Voegelin in Buijss version is a thinker operating from "an aprioristic position" (p. 349). Thus, for example, the New Testament is allegedly for Voegelin "an answer book for the fundamental questions of the human condition." (p. 345) Buijs undertakes radical surgery amounting to butchery on what he calls Voegelins "Christology," wherein Voegelin stands accused of offering "a political-ontological interpretation of the Incarnation." (p. 349) "Simply put," Dr. Buijs tells us, "for Voegelin Christ does not save (men) from sin but from an earlier inadequate conception of God." Looked at from "the Christian perspective" (emphasis by this reviewer), Voegelin attempts to "smooth away the rough edges of the Jewish-Christian conception of sin." (p. 356) Indeed, for Buijs Voegelin stands convicted as an heretical "polytheist." (p. 381)

And so one could continue multiplying similar examples from this ingenious but flawed book, which presents a portrait of Voegelin difficult to recognize in the whole by this reviewer, who was privileged to know him for the last 25 years of his life and has studied and written about him for 40 years. Thus, there is in the book by Buijs no consideration whatever of Voegelins exposition of the universal implications of Aquinass dictum that "Christ is the head of all mankind," with Voegelin adding that the presence of Christ may be found in a Buddhist hymn, the prayer of a Muslim mystic, etc. Voegelins tolerance of equivalently differentiated symbolizations of the divine ground does not sit well with our author. That is his right: to criticize Voegelins teaching, but he should do it in a forthright and sustained way and not in the form of asides which assert self-evident truth.

As I have just said, Dr. Buijs of course has every right to criticize from his avowedly "early Reformation perspective" what Voegelin had to say about Christianity and in particular about the Reformation version of same. Strangely, however, he has nothing whatever to say about Voegelins detailed criticism of Luther and Calvin in his History of Political Ideas and in The New Science of Politcs. 7 That Voegelin, a nominal Lutheran all his life, should have so ferociously attacked the intellectual Godfathers of Dr. Buijs should have called forth from him both a detailed exposition of Voegelins argument together with his answer to it, but all we get is a comment that Voegelin "had hardly a single good word for the Reformation," implying some kind of blind prejudice on his part.7

To complete this reviewers catalogue of the Buijs books defects, mention must be made of the skimpy and inadequate account of Voegelins treatment of gnosticism, 8 and of the highly compressed and superficial account of Voegelins book-length reinterpretation of Plato in Order and History III . In the end, Voegelins Plato is reduced to just another subjective account, on the same level as the Plato of Popper, when in fact Plato for Voegelin was the creator of the first "philosophy of order" in the Republic and of the myth in the Timaeus. 9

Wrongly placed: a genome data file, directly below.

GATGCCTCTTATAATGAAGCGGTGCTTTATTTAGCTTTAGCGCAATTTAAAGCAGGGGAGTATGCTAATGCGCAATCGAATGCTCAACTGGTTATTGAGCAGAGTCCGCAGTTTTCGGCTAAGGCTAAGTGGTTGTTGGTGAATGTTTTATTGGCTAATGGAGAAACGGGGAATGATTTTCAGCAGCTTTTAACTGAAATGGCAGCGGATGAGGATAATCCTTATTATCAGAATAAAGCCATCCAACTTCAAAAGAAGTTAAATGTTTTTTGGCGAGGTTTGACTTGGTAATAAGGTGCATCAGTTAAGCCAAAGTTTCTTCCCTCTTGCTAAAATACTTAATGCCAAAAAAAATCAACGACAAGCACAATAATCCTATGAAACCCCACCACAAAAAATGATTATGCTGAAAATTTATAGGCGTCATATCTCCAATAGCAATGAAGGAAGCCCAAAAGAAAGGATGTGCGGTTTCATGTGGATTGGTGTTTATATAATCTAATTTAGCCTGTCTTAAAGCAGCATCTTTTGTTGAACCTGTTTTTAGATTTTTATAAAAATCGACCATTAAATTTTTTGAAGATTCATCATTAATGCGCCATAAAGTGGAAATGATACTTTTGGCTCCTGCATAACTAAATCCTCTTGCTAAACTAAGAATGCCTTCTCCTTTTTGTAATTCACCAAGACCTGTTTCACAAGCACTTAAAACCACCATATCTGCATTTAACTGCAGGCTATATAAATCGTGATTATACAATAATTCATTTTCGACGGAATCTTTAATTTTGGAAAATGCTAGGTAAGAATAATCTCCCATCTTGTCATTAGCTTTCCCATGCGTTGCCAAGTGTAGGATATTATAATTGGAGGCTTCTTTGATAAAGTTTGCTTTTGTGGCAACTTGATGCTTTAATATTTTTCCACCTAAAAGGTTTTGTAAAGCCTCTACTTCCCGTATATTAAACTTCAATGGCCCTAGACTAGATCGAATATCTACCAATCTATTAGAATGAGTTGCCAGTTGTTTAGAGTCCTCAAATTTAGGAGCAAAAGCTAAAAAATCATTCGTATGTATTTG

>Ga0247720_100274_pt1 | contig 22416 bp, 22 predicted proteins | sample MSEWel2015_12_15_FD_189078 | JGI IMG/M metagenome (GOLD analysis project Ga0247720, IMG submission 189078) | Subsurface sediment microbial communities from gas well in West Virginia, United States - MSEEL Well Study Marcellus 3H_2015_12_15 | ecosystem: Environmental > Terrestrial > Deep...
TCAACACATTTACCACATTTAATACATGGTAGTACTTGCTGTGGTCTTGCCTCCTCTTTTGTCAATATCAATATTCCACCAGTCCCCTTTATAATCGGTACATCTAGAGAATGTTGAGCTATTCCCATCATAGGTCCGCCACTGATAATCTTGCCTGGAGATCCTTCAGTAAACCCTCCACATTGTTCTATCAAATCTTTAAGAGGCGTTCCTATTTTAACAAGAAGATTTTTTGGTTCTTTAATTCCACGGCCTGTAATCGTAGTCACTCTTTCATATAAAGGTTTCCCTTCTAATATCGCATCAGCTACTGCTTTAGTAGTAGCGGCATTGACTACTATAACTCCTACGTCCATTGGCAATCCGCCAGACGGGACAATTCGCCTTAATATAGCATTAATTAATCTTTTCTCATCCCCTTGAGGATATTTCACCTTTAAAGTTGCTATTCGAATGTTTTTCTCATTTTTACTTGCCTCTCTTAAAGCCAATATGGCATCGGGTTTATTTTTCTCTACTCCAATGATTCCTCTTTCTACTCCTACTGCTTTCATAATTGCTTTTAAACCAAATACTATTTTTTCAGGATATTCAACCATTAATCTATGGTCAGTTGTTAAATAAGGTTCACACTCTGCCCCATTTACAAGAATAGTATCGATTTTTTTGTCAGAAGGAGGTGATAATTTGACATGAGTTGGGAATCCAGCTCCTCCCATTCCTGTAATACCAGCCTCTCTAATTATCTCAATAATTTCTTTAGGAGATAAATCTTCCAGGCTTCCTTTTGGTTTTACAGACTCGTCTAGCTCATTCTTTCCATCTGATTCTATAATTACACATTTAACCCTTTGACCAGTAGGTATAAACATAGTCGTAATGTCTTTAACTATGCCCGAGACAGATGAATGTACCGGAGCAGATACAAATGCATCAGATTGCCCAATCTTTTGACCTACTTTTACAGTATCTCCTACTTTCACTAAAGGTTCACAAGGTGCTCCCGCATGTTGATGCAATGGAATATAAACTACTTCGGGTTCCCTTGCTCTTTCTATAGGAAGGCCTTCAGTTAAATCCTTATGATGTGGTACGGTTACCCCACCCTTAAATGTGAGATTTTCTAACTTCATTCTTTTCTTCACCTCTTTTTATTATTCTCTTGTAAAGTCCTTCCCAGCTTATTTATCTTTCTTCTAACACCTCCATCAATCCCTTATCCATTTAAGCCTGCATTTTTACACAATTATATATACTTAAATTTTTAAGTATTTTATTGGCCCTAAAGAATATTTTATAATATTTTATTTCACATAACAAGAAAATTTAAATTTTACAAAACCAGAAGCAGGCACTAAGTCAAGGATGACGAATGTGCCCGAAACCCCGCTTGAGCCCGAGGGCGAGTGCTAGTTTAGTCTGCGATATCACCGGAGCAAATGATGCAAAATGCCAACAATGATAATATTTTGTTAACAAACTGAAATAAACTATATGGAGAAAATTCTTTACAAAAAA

Finally, both the title and subtitle of the present study are unfortunate. Voegelin almost never used the word "devil," presumably because he regarded the term as a folkloristic, anthropomorphic image of the problem of evil and of the demonic in the metaxy. 10 As for the subtitle, one would have thought that a serious book on Voegelin would have centered itself on his center: the articulation of a "philosophy of order" in human existence.

As for the books style, the author constantly interrupts the flow of the text to offer yet another in an endless series of outlines of four, six, or ten points, rather as if he were lecturing to a somewhat backward University class. 11 The result is that he leaves the reader in a comatose condition, assuming that said reader has had the strength to plow through the endless lists, recapitulations of recapitulations, homely asides, and feeble attempts at humor, all bearing the mark of excessive authorial self-indulgence.

One finds welcome exceptions to the above policy by the author in the following passages, which do indeed make an important contribution to Voegelinian scholarship: (1) the expositions of the argument of Voegelins two Race books (104-08), of his first book on the American Geist, (142-48) and of the lengthy epistolary dissection of Husserl (127-142); (2) the rejection by the author of ignorant and even malicious portrayals of Voegelin as at best an ideological "conservative" 12 and at worst a kind of "crypto-Fascist" 13; and (3) his sensitive treatment of Jewish concerns about the use by Christians of such terms as the Old Testament to stand for the Hebrew Bible and of Christian insensitivity to the liturgical prohibition of rendering in discouse the tetragrammaton.14

A cursory check of some of the citations from only one of Voegelins books--Order and History I: Israel and Revelation reveals a number of unnecessary errors. (I refer to pp. 150, last quotation in English, where the beginning conjunction "But" is omitted as well as omission marks in the middle of the quote;182, bottom line which should read OH I,xi instead of the non-existent page OH I,i; 250, quoted at end of the page should begin with "But" which has been omitted; 251, quote eleven lines from bottom which should begin "the two experiential forces."--here the meaning is changed by needlessly omitting the definite article; and 259 quotation at top beginning with "From the sucession of imperial disasters" cannot be found on OH I, 504 but turns up with the leading conjunction missing on 506, this after twenty minutes of searching. If there are this many errors with regard to the citing and quoting of only one of Voegelins within a relatively few pages of the work under review, how many can there be in the book as a whole? One prays that a proofreader with a fine-toothed comb goes to work on the volume if it is translated.